Rockfish season under the microscope

On The Outdoors

April 18, 1999|By Peter Baker | Peter Baker,SUN STAFF

Captain Butch Sweet motored the Chesapeake Lady out from Havre de Grace Thursday morning, following a well-marked channel through the Susquehanna Flats, where the state has opened a controversial and largely uncharted rockfish season.

Aboard Sweet's bay-built charter boat was a group of fisheries service personnel and a handful of media members, all interested in what the fuss is about on the flats this spring.

The shallow flats and its cuts, sloughs and grass beds is a popular fishing area for a number of species, including largemouth bass, white perch and rockfish (striped bass). But the area has been closed to rockfish anglers each spring since the early 1980s to protect spawning stocks.

As a result of overfishing, rockfish numbers plummeted in the early 1980s, and in 1985 a moratorium on commercial and recreational fishing was declared. The five-year closure and tightly regulated seasons in this decade have allowed rockfish to recover, and fisheries biologists say striped bass numbers are at all-time highs.

On April 10, DNR opened the flats for an experimental, catch-and-release rockfish season after a study last year determined there was little chance of harm to the striped bass population.

"This is an opportunity to give upper bay fishermen a chance to catch [and release] the fish they have here," said Eric Schwaab, director of the Department of Natural Resources Fisheries Service. "However, we have to monitor it to be certain we are doing no serious damage to the fish."

The monitoring program includes aerial surveys, creel surveys of anglers leaving and returning to launch ramps, a measurement program among MSSA fishermen and a fisheries biologist working with a local guide, measuring and checking the sex of each day's catch.

The Natural Resources Police maintains tight patrol schedule on the flats, checking boats and fishermen for possible violations of catch-and-release regulations.

"By the end of the season [May 2], we will have good data on size and sexes of the catch," said Phil Jones, director of the Fisheries Service Resource Management Division.

Sex and size are important, he said, because the season was approved after DNR had determined the flats upstream from Sandy Point and Turkey Point was mainly a resting area for male rockfish, rather than an area used by large females.

Last year's study also found that fewer than 2 percent of rockfish died after being hooked and released when water temperatures ranged below 59 degrees. The water temperature was 55 degrees on Thursday.

"Whether this fishery can continue is going to be determined by the mortality rate and what effect it has [on the fish]," Jones said, noting that the acceptable mortality rate through all rockfish seasons is 8 percent.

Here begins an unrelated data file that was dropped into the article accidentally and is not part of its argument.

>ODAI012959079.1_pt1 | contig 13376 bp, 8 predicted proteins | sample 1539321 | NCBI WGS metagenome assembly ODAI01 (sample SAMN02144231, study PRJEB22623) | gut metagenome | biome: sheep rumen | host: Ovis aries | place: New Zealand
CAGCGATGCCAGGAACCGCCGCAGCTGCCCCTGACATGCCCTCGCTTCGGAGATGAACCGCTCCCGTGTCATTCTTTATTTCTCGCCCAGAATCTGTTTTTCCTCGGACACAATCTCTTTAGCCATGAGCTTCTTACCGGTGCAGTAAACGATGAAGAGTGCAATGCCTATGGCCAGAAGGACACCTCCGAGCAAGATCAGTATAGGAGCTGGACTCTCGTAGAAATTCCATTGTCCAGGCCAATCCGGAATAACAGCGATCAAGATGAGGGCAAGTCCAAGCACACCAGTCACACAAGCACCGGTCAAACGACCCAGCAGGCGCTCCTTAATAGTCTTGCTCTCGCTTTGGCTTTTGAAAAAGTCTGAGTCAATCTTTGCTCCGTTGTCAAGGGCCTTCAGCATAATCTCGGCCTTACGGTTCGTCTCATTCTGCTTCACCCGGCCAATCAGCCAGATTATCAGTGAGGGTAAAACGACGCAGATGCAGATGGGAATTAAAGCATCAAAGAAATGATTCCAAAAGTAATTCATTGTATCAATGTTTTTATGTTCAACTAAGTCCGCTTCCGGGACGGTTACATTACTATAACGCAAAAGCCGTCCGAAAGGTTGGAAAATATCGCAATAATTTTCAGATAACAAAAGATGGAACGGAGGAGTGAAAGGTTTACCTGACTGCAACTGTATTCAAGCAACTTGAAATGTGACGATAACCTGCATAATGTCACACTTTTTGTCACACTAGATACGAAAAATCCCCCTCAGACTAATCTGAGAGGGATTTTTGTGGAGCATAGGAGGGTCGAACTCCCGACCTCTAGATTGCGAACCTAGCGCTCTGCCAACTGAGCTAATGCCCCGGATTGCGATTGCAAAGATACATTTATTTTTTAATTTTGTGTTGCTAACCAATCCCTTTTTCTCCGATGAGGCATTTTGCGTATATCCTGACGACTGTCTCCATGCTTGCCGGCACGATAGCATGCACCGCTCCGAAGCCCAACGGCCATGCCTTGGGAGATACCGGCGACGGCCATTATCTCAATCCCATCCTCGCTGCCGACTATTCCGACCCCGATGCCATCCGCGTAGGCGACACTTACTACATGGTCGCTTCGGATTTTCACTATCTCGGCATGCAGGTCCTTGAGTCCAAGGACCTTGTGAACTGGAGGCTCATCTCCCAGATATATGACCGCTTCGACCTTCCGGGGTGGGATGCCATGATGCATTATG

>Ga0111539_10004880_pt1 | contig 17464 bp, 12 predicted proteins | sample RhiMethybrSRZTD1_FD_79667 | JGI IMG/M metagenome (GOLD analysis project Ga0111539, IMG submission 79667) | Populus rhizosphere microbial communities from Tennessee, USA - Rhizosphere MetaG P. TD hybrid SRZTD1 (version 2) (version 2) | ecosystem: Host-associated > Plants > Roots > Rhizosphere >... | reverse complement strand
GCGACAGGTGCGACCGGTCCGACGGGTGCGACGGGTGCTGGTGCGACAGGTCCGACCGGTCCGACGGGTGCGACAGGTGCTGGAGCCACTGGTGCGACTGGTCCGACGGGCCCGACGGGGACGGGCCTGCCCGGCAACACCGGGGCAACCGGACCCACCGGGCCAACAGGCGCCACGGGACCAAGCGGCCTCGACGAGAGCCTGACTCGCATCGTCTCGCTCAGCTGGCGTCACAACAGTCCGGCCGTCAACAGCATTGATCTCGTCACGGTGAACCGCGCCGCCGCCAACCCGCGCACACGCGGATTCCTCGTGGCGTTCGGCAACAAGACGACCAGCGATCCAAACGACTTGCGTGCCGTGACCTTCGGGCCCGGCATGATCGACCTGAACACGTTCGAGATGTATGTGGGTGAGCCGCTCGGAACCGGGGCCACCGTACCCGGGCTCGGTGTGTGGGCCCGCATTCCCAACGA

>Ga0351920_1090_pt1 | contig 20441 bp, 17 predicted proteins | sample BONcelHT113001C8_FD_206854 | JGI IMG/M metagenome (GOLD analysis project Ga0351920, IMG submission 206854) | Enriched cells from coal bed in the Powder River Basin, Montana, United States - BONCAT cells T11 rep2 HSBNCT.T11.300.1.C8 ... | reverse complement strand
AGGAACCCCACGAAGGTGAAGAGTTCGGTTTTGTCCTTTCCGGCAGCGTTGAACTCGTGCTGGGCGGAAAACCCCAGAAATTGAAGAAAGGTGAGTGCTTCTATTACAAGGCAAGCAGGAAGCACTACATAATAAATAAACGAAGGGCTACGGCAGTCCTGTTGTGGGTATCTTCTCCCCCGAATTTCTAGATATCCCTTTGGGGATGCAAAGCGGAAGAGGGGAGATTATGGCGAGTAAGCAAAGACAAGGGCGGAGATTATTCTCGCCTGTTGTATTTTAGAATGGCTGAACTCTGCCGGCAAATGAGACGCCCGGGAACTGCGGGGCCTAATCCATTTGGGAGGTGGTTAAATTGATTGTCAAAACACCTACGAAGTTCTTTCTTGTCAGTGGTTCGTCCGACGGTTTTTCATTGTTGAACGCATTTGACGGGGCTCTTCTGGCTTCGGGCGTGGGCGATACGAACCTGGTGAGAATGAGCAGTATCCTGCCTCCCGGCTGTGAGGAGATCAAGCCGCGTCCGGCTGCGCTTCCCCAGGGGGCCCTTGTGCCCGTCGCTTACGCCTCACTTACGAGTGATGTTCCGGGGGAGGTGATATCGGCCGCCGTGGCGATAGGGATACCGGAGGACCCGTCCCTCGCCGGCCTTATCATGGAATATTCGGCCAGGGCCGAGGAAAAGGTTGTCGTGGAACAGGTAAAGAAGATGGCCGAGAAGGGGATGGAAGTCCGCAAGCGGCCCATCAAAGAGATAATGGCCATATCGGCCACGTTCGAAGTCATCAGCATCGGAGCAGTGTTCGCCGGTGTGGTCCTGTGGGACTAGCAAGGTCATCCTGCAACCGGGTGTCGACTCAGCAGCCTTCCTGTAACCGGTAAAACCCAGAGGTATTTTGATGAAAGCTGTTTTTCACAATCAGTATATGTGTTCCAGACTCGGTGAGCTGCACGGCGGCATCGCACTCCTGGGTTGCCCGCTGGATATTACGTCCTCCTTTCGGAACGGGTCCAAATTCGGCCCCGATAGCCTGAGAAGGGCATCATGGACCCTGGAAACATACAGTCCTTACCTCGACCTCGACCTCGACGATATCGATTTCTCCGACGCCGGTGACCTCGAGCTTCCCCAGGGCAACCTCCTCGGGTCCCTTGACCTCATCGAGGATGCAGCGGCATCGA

Several fishing groups opposed the catch-and-release season, arguing that it is wrong to fish in or close to spawning areas, the season will draw high numbers of anglers to the area and this is the first step toward opening all the tidal tributaries in the state for a spring catch-and-release rockfish season.

"I don't see that as a direction we would be inclined to go anytime in the near future," said Schwaab, adding that the short flats season is but one of several major changes among commercial and recreational rockfish regulations this year. "We need to look at all these changes for a few years and see where they are leading."

The regular rockfish season on the main stem of the bay opens next Friday and will stay open under varying size and creel limits until the end of November.

Since rockfish seasons were reopened at the start of this decade, DNR had enforced closures in late summer, when high water temperatures contributed to high mortality rates among hooked and released fish.

Jones said the economic impact of the flats season should be positive, bringing in more fishermen, who will spend dollars at gas docks, tackle shops, restaurants and motels.

"In freshwater fisheries, we openly strive to bring in people from other states to fish in Maryland," said Jones. "As long as it doesn't harm the fish, we should encourage people from out of state to fish the bay."

But in the early days of the season, fishermen, NRP officers and Fisheries Service personnel said there has not been a stampede of anglers to the ramps and marinas in Cecil and Harford counties.

On opening day, an aerial survey counted 109 boats during one pass over the flats, and DNR officials said perhaps as many as 330 boats were out through the day and anglers caught and released some 10,000 rockfish.

Jones said preliminary estimates from the first six days of the season showed some 17,000 rockfish have been caught and released -- even though several days of poor weather kept many anglers at the docks.

During a few hours of fishing aboard the Chesapeake Lady on Thursday, 16 rockfish were caught. Sizes ranged from 15 to 26 inches, with most between 17 and 20 inches.

"If people come up here with expectations of catching big fish, it isn't going to happen," said Jones. "There are just not that many really big fish up here."

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